Angelina María de los Angeles Aguilar Yates fue una fuerza poderosa al servicio de las necesidades de las personas de edad avanzada en San José. Durante sus tres periodos como miembro de la Asamblea de la Legislatura para Personas de Edad Avanzada del Estado de California, participó como delegada en la Conferencia sobre Ancianidad, efectuada en la Casa Blanca, en Washington D.C., en 1981, para defender la legislación que afectaba a los ancianos.
Durante su segundo término, como miembro en 1984, inició una propuesta bajo la Legislatura para personas de edad avanzada, y por medio del Asambleísta Dominic Cortese, presentó esta medida a la Legislatura Estatal, la cual fue aprobada, como la Resolución Coexistente No. 46. También se la conoce como Servicios para el Cuidado de Salud, resolución que proclamó el año 1986 como “Año de la Salud para Personas de Edad Avanzada”, por la cual médicos voluntarios dieron exámenes de salud en todos los centros para personas mayores. En esa época, Yates fue la primer miembro de la Legislatura para Personas Mayores, en alcanzar la aprobación de una propuesta en el Condado de Santa Clara.
En su calidad de miembro de la Asamblea representando a personas mayores, asistía año tras año, durante una semana, a las sesiones del mes de octure en Sacramento para desarrollar, discutir y aprobar propuestas que afectaban en esos años a los ancianos.
En mayo de 1988, se la eligió Vicepresidenta de la Mesa Directiva para el Centro de Desarrollo para la Independencia del Adulto.
Su esposo fue veterano de las Fuerzas Aéreas de los Estados Unidos. Ellos tuvieron tres hijos y en la época de esta entrevista tenían cuatro nietos y una nieta. Su esposo fue descendiente irlandés-inglés, mientras que ella era de descendencia española-francesa e indígena. Sobre su labor voluntaria, Angelina Yates comentaba: “En mi trabajo he encontrado ancianos dispuestos a realizar cambios en sus vidas. Solamente necesitan que se les ofrezca esa oportunidad”.
En 1981, en la Primera Legislatura de Personas Mayores de California, Angelina se convirtió en la primera mujer méxico-americana en tomar un puesto en la Asamblea representando a las personas de edad avanzada.
Yates nació en Del Río, Texas el 18 de mayo de 1919 y llegó a radicarse en San José en 1963 y diez años más tarde se envolvió en muchas actividades, dando su tiempo y esfuerzo a la comunidad, falleció el 21 de noviembre de 1994.
LaAngelina Yates fue:
Miembro de la Mesa Directiva de:
También estuvo envuelta en:
Además, Angelina Yates recibió reconocimientos, placas y resoluciones. En 1987 recibió una beca para asistir a la Universidad Estatal de San José, por su trabajo como voluntaria. Este premio le fue concecido por la oficina de AARP, de Washington, D.C.
En 1986, Angelina Aguilar Yates fue elegida para el Salón de la Fama de Personas Mayores.
Angelina Yates was a very strong force in serving the needs of seniors in San José. During her three terms as Senior Assemblywoman of the California Legislature, she went on as a delegate to the 1981 White House Conference on Aging in Washington, D.C. to advocate for senior legislature.
During her second term as a Senior Assemblywoman in 1984, she authored a proposal under Senior Legislature and through Assemblyman Dominic Cortese presented this measure to the State Legislature. This measure was passed, called Assembly Current Resolution No. 46. This measure is also known as Health Care Services, a resolution which proclaimed 1986 as Senior Health Year, through which volunteer doctors were providing health screening at all Senior Citizens Centers. Yates at that time was the first member of the Senior Legislature to have a proposal passed in Santa Clara County.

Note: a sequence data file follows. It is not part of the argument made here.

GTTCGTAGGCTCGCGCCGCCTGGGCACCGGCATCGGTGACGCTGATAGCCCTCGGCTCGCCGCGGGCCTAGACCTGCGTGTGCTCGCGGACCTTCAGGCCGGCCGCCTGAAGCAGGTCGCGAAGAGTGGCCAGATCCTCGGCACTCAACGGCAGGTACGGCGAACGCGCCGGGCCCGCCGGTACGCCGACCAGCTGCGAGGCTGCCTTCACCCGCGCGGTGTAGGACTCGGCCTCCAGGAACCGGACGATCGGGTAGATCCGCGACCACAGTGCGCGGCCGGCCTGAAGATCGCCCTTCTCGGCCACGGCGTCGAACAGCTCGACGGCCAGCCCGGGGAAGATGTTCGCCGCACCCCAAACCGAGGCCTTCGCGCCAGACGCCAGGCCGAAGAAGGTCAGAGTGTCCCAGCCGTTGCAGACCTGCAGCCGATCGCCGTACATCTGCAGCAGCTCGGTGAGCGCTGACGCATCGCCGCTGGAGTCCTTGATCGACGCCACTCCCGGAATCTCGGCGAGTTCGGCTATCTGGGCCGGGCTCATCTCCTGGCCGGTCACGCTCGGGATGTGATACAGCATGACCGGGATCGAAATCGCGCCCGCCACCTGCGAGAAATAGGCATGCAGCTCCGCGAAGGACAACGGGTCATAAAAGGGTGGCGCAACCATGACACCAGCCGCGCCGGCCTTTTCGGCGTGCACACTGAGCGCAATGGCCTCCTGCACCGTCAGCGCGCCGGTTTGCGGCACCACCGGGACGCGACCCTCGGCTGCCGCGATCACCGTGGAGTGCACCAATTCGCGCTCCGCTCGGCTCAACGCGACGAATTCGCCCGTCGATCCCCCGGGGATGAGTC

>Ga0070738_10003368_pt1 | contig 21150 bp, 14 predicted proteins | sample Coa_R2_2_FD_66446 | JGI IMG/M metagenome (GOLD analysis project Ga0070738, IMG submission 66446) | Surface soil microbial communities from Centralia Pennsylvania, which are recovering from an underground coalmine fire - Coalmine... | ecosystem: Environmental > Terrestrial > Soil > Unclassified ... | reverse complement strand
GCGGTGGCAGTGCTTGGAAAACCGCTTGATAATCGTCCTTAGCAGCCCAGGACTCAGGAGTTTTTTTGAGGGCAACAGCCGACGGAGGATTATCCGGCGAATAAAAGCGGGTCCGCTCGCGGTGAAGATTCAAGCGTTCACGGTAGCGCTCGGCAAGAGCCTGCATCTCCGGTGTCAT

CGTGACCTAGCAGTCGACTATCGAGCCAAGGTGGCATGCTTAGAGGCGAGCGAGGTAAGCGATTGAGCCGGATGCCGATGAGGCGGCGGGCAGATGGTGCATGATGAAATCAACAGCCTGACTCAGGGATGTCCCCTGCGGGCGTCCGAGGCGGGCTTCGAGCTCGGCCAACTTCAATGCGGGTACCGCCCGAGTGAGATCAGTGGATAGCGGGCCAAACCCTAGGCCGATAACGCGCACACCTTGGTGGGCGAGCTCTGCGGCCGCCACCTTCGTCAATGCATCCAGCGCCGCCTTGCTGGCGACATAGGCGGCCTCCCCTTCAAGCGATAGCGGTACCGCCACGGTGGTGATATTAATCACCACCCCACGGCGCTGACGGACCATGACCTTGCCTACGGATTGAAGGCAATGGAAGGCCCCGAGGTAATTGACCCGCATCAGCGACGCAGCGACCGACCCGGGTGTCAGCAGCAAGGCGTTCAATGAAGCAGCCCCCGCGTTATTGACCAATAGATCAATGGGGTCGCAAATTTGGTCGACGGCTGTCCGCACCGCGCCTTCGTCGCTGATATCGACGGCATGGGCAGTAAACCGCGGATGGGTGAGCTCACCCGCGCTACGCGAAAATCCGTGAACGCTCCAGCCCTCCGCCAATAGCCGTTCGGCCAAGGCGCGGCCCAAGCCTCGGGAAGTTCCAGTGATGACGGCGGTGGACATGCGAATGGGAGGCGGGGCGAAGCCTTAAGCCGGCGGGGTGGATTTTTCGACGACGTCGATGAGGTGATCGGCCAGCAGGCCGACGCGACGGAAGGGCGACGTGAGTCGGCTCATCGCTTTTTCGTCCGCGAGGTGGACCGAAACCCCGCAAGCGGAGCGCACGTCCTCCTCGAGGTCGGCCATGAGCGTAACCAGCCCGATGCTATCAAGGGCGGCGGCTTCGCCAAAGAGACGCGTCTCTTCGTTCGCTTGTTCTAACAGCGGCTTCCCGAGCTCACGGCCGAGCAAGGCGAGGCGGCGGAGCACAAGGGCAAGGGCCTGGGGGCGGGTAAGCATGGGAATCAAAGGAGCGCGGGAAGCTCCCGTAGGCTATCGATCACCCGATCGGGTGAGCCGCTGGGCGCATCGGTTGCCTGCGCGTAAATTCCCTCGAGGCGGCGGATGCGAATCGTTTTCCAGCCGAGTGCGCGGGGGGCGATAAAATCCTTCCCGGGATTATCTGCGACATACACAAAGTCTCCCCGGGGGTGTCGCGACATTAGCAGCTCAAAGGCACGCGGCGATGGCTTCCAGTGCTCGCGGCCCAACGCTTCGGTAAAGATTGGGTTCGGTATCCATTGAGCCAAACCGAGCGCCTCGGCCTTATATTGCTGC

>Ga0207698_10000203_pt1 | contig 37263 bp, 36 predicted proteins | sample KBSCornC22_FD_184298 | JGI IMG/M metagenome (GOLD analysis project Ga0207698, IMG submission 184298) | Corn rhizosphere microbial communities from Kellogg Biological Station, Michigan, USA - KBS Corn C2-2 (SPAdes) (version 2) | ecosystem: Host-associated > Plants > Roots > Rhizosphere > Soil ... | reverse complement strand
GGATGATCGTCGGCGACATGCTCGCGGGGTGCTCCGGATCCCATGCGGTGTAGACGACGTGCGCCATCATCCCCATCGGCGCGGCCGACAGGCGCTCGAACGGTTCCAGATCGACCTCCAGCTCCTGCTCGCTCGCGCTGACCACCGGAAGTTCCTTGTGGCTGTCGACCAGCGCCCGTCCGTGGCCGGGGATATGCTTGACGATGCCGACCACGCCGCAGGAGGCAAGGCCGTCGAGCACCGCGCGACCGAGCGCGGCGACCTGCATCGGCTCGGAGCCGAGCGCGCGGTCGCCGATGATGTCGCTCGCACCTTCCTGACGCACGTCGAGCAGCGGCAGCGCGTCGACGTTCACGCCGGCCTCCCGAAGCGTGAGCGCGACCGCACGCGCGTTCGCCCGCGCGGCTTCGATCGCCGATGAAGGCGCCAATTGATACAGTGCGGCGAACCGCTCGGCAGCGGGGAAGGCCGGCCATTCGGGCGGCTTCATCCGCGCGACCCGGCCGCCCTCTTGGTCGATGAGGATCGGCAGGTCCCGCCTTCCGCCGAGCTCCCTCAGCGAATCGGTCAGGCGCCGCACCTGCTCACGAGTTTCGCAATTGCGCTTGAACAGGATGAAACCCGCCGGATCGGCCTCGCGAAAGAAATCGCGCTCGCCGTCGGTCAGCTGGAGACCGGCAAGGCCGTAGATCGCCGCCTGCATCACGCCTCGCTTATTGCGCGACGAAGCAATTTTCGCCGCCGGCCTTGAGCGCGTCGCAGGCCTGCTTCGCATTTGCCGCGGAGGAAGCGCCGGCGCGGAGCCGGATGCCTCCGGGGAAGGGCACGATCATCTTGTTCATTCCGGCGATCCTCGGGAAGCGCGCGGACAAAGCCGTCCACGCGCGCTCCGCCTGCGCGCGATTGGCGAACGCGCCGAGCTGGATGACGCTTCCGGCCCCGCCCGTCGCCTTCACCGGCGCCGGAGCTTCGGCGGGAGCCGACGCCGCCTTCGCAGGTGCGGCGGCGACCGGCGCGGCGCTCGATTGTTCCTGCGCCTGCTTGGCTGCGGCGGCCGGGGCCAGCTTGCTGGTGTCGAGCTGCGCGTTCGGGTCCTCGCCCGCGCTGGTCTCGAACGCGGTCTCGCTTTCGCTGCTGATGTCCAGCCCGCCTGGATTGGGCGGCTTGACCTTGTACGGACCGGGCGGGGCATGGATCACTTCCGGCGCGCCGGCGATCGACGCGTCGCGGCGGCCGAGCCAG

As a Senior Assemblywoman she use to go every year to Sacramento to the October session for a week to develop, debate, and pass proposals for our seniors.
In 1981 at the First California Senior Legislature, Angelina Yates became the first Mexican-American woman in California to sit on the Senior Assembly.
Yates came originally from Del Río, Texas, in 1963. Her volunteer work started ten years later and at the same time she was involved in many activities:
BOARD OF DIRECTORS:
In addition, Yates received many awards, commendations, and resolutions.
For he volunteer hours, she was awarded a scholarship in 1987 to attend for one-week San Jose State University. This award was given by the AARP (American Association of Retired Persons), from the Washington D.C. office.
In 1986 she was selected to the Senior Hall of Fame an in 1987 after being nominated for the Human Relations award for four years, and receiving the highest award in 1983, she received a Special Award.
She was also nominated to the Women of Achievement Award in 19878, she became member of the Community Advisory Group of Chavoya Clinic and was Elected for the third term as a Senior Assemblywoman to the California Senior Legislature. Another of her proposals passed, Para Transit Funding (Transportation for seniors and disabled persons).
On May 1988 she was selected as Vice-President of the Adult Independence Development Center Board of Directors.
Her husband was a retired veteran for the U.S. Air Force. They had three children a several grandchildren. Her husband was of Irish English descent and she was Spanish-French and Indian.
At the time of this interview she said, “In my work, I have found many elderly who are willing to make changes in their lives if they are given the opportunity.”
A Profile: Community advocate Angelina Aguilar Yates
By Yolanda Reynolds
Some people retire to the golf course, the television set, or a table at Reno; but Angelina Aguilar Yates, in retirement, became an energetic and effective community advocate.
Angelina has lived in Santa Clara County since 1964. She was born the youngest of eleven children and grew up in Del Rio, Texas. Her parents emigrated from San Juan de los Lagos, Jalisco, Mexico in 1912 during the Mexican Revolution.
In searching for words to describe Angelina; the first that come to mind are perseverance, commitment, intelligence and common sense. Angelina attributes her drive and commitment to her mothers’ example and advice, and to her own personal experiences as a youth in Del Rio.